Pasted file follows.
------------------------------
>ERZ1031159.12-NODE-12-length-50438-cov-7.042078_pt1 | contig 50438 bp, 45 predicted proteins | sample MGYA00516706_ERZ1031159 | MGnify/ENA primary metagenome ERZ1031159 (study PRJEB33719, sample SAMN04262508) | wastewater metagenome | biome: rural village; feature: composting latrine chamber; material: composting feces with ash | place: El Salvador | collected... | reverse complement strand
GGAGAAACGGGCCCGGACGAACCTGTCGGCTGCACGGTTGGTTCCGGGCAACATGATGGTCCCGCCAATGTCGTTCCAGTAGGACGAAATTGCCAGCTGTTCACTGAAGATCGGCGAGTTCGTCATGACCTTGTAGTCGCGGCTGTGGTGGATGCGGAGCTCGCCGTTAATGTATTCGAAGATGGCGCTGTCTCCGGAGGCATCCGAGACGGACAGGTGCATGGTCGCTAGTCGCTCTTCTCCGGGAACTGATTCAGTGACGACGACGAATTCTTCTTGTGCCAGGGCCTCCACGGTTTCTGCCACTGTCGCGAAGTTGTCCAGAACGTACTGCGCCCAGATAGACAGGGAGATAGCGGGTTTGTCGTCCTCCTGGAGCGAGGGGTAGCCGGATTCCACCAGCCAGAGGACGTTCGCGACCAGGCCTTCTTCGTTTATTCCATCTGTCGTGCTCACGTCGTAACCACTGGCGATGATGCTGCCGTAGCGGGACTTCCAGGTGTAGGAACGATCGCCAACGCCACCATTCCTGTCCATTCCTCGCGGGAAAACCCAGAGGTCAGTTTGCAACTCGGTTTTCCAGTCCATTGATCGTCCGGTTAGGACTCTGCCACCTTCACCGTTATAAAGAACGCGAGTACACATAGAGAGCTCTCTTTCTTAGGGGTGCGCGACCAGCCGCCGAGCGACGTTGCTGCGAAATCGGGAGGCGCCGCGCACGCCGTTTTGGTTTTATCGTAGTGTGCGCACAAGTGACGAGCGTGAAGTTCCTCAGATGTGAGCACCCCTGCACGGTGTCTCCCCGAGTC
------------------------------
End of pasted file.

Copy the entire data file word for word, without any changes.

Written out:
>ERZ1031159.12-NODE-12-length-50438-cov-7.042078_pt1 | contig 50438 bp, 45 predicted proteins | sample MGYA00516706_ERZ1031159 | MGnify/ENA primary metagenome ERZ1031159 (study PRJEB33719, sample SAMN04262508) | wastewater metagenome | biome: rural village; feature: composting latrine chamber; material: composting feces with ash | place: El Salvador | collected... | reverse complement strand
GGAGAAACGGGCCCGGACGAACCTGTCGGCTGCACGGTTGGTTCCGGGCAACATGATGGTCCCGCCAATGTCGTTCCAGTAGGACGAAATTGCCAGCTGTTCACTGAAGATCGGCGAGTTCGTCATGACCTTGTAGTCGCGGCTGTGGTGGATGCGGAGCTCGCCGTTAATGTATTCGAAGATGGCGCTGTCTCCGGAGGCATCCGAGACGGACAGGTGCATGGTCGCTAGTCGCTCTTCTCCGGGAACTGATTCAGTGACGACGACGAATTCTTCTTGTGCCAGGGCCTCCACGGTTTCTGCCACTGTCGCGAAGTTGTCCAGAACGTACTGCGCCCAGATAGACAGGGAGATAGCGGGTTTGTCGTCCTCCTGGAGCGAGGGGTAGCCGGATTCCACCAGCCAGAGGACGTTCGCGACCAGGCCTTCTTCGTTTATTCCATCTGTCGTGCTCACGTCGTAACCACTGGCGATGATGCTGCCGTAGCGGGACTTCCAGGTGTAGGAACGATCGCCAACGCCACCATTCCTGTCCATTCCTCGCGGGAAAACCCAGAGGTCAGTTTGCAACTCGGTTTTCCAGTCCATTGATCGTCCGGTTAGGACTCTGCCACCTTCACCGTTATAAAGAACGCGAGTACACATAGAGAGCTCTCTTTCTTAGGGGTGCGCGACCAGCCGCCGAGCGACGTTGCTGCGAAATCGGGAGGCGCCGCGCACGCCGTTTTGGTTTTATCGTAGTGTGCGCACAAGTGACGAGCGTGAAGTTCCTCAGATGTGAGCACCCCTGCACGGTGTCTCCCCGAGTC